This is a scanned photo of my weed trimmer. The centrifugal clutch inside the clutch housing (yellow square) came loose and chewed the plastic clutch housing to pieces so that the engine hung loosely from the throttle cable. I checked into getting a new clutch housing, but encountered only dead ends.

(The reason the clutch came loose was that I tried to open the machine so I could tighten up the starter cord. Doing that compromised the clutch's retainer. Although I tried to improvise something, it did not hold.)

Step 1: A Better Clutch Retainer

This is an exploded drawing from the weed trimmer's manual. I added the colored items. The first step was to make certain the clutch bell (larger cylinder between the green and yellow boxes, right most of the three lines from #11) could not slide forward from the centrifugal weights assembly (#10) on the clutch bearing (smaller cylinder left of the green box) and the shaft connected to the engine (black cylinder portion in the green box). I drilled a hole (red circle) through the clutch bell assembly and just a little into the black shaft in the green box. I threaded the red hole for a set screw. I locked the setscrew in place with a tack weld. I filed the weld at the setscrew smooth so it does not rise above the surface of the clutch bell's shaft portion. If I ever need to remove the clutch, I will drill out the setscrew tack weld.

Rather impressive article with some good points! I think all these information are very helpful for rapire <a href="http://www.beststringtrimmerpro.com/category/cordless-string-trimmers/" rel="nofollow">weed whacker</a> or outdoor power tools.
Nice improvisation with the materials at hand. Even though you've not yet been injured and can see no path to injury, it could still happen. It seems that your shaping pvc in the microwave instructable could provide a good method for building a guard if you so desire.<br /> <br /> A note on step 7... if you cut the block of wood in half, screw it back together and <em>then </em>drill the hole, the resulting hole is round and you end up with no visible kerf when installed. Of course you'd need to drill a hole slightly smaller than the boom to achieve a good 'clamp' on the boom. <br /> <br /> I&nbsp;know you're unlikely to modify this as you've been using it for &quot;more than ten years&quot;, but just some ideas for others that may see this and think &quot;I could use that idea to solve my similar problem.&quot;<br />
Thanks for looking at various Instructables I have done.&nbsp; Someone would need foolishly to poke his fingers into the clutch area to be injured by it, and then it would likely be a burn or a small cut from the edge of the clutch.&nbsp; As soon as pressure on the throttle trigger is released, the exposed portion of the clutch stops by itself.&nbsp; There would be more danger of injury from the whirling string when in normal use or from touching the hot muffler on the engine.&nbsp; <br />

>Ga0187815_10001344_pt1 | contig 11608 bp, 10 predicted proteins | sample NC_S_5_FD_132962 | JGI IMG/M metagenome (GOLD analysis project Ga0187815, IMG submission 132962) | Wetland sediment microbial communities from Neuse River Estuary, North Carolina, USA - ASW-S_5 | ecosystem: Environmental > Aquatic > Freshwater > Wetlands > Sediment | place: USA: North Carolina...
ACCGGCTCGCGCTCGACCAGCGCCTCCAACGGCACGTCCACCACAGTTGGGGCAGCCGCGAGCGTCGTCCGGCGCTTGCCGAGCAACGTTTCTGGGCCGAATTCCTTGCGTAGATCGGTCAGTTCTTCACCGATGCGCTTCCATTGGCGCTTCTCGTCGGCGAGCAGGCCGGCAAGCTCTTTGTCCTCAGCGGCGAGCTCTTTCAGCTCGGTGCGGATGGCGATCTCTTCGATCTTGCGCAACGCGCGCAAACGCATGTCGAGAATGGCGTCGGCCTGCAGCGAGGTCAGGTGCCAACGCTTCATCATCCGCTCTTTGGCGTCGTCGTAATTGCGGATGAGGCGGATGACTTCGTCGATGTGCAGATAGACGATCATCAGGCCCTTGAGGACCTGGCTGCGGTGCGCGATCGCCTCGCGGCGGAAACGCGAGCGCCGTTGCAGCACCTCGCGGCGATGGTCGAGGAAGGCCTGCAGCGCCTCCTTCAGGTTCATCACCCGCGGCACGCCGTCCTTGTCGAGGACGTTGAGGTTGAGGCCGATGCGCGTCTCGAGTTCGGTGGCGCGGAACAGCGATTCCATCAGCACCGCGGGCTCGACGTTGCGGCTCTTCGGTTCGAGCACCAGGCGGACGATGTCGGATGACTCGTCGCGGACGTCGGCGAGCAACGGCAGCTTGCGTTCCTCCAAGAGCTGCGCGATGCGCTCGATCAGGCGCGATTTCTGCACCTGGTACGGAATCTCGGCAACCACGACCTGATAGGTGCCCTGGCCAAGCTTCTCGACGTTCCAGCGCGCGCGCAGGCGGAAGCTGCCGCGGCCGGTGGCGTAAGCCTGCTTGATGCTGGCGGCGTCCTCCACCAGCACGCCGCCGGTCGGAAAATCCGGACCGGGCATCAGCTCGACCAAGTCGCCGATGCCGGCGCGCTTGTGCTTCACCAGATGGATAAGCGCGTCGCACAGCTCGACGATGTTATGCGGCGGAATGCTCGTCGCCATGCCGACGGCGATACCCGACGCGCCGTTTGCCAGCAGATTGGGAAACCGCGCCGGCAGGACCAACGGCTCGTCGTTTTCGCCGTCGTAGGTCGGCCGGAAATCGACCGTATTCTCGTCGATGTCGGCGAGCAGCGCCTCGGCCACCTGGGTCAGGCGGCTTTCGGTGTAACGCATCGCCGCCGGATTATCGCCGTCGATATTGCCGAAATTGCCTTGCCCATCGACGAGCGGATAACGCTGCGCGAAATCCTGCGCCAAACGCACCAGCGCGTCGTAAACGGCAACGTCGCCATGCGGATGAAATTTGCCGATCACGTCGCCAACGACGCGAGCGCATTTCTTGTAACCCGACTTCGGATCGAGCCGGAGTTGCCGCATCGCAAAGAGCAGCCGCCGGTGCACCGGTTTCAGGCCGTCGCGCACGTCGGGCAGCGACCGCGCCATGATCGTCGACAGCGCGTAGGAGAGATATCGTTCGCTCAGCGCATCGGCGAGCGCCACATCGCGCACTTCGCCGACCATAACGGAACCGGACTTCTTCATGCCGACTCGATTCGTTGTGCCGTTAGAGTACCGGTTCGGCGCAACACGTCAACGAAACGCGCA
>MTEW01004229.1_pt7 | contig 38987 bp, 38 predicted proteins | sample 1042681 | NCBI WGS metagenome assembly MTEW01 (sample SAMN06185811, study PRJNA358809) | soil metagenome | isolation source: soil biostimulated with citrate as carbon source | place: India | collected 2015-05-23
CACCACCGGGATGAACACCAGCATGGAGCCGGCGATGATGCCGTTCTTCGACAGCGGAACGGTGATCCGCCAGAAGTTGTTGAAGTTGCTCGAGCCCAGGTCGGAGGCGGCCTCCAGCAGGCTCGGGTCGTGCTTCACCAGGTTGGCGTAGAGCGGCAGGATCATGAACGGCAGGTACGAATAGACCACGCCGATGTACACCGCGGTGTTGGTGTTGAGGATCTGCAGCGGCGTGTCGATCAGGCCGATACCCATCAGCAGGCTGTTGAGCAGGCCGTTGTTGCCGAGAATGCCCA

whats that
will it work for a large go kart
Bien, Phil! (¿alguien sabe cómo traducir al inglés la expresión "¡este es mi pollo!"?) Well, Phil! (knows anyone how to translate to English the Spanish expression "¡este es mi pollo!"?)
Rimar, Thank you for your comment. I did some searches on "¡este es mi pollo!" and found nothing other than a literal translation of the words, namely, "That is my chicken." But, I am sure it is an idiom with meaning beyond the bare words. I am guessing it would be something like, "It is my cup of tea." meaning "It fits my interests." Correct me, if I am wrong.
I suppose the phrase comes from Cockfighting, but I'm not sure. The meaning is "that is the person (or chicken) for whom I have bet all my money" or so. They say it as a compliment when a friend or relative achieves something important. It is a way of "taking" the achieving of the other. I suppose that English should have a similar saying, that possibly translated into Spanish does not make much sense.
Thanks, Rimar. I suppose in English we would say, "I am putting my money on him." or, when referring to another, "She is hitching her wagon to him."
There is an English expression similar that states "Don't put all your eggs in one basket" meaning don't bet everything on one idea. While they don't say the same thing exactly, it seems like too much of a coincidence to just be random.
Thanks, yokozuma, but the idea of the expression is different.

About This Instructable




Bio: I miss the days when magazines like Popular Mechanics had all sorts of DIY projects for making and repairing just about everything. I am enjoying ... More »
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